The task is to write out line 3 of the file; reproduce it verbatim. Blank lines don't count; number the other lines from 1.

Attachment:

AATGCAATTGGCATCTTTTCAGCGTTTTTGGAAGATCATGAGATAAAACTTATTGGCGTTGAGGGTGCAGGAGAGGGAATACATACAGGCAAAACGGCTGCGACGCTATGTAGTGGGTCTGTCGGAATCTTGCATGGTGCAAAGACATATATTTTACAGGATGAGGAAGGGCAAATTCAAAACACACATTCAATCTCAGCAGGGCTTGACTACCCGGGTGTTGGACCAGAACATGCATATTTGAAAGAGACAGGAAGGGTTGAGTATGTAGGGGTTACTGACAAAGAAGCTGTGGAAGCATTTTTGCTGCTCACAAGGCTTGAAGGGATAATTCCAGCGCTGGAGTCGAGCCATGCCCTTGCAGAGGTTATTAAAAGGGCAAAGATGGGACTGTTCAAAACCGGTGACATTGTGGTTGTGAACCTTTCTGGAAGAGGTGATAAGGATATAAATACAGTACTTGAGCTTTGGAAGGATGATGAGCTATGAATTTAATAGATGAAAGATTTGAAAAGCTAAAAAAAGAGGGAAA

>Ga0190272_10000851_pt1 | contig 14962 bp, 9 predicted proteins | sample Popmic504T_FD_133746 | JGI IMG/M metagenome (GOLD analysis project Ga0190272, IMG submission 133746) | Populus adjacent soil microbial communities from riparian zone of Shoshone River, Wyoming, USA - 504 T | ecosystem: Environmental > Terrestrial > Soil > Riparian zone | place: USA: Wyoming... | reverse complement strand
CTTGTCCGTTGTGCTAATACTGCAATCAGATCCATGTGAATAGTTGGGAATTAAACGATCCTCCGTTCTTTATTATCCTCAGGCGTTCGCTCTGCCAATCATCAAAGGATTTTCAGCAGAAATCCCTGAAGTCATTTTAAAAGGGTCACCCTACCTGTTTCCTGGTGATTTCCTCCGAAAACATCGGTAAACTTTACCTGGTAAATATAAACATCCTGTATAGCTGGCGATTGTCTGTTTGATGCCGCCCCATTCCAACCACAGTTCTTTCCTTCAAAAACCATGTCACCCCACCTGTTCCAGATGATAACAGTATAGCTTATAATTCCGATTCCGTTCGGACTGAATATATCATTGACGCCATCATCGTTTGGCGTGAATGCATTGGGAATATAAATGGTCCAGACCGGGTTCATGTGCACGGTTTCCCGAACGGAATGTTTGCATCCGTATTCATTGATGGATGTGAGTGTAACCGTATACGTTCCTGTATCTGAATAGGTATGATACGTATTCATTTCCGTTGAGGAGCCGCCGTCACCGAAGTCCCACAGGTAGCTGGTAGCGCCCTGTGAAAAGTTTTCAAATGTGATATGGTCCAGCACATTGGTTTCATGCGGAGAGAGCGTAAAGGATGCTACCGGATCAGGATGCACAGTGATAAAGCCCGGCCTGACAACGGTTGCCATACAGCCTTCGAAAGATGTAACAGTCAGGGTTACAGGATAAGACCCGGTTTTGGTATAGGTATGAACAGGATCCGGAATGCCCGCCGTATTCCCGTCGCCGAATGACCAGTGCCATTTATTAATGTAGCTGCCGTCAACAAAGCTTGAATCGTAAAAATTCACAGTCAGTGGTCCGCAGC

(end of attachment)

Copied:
CTTGTCCGTTGTGCTAATACTGCAATCAGATCCATGTGAATAGTTGGGAATTAAACGATCCTCCGTTCTTTATTATCCTCAGGCGTTCGCTCTGCCAATCATCAAAGGATTTTCAGCAGAAATCCCTGAAGTCATTTTAAAAGGGTCACCCTACCTGTTTCCTGGTGATTTCCTCCGAAAACATCGGTAAACTTTACCTGGTAAATATAAACATCCTGTATAGCTGGCGATTGTCTGTTTGATGCCGCCCCATTCCAACCACAGTTCTTTCCTTCAAAAACCATGTCACCCCACCTGTTCCAGATGATAACAGTATAGCTTATAATTCCGATTCCGTTCGGACTGAATATATCATTGACGCCATCATCGTTTGGCGTGAATGCATTGGGAATATAAATGGTCCAGACCGGGTTCATGTGCACGGTTTCCCGAACGGAATGTTTGCATCCGTATTCATTGATGGATGTGAGTGTAACCGTATACGTTCCTGTATCTGAATAGGTATGATACGTATTCATTTCCGTTGAGGAGCCGCCGTCACCGAAGTCCCACAGGTAGCTGGTAGCGCCCTGTGAAAAGTTTTCAAATGTGATATGGTCCAGCACATTGGTTTCATGCGGAGAGAGCGTAAAGGATGCTACCGGATCAGGATGCACAGTGATAAAGCCCGGCCTGACAACGGTTGCCATACAGCCTTCGAAAGATGTAACAGTCAGGGTTACAGGATAAGACCCGGTTTTGGTATAGGTATGAACAGGATCCGGAATGCCCGCCGTATTCCCGTCGCCGAATGACCAGTGCCATTTATTAATGTAGCTGCCGTCAACAAAGCTTGAATCGTAAAAATTCACAGTCAGTGGTCCGCAGC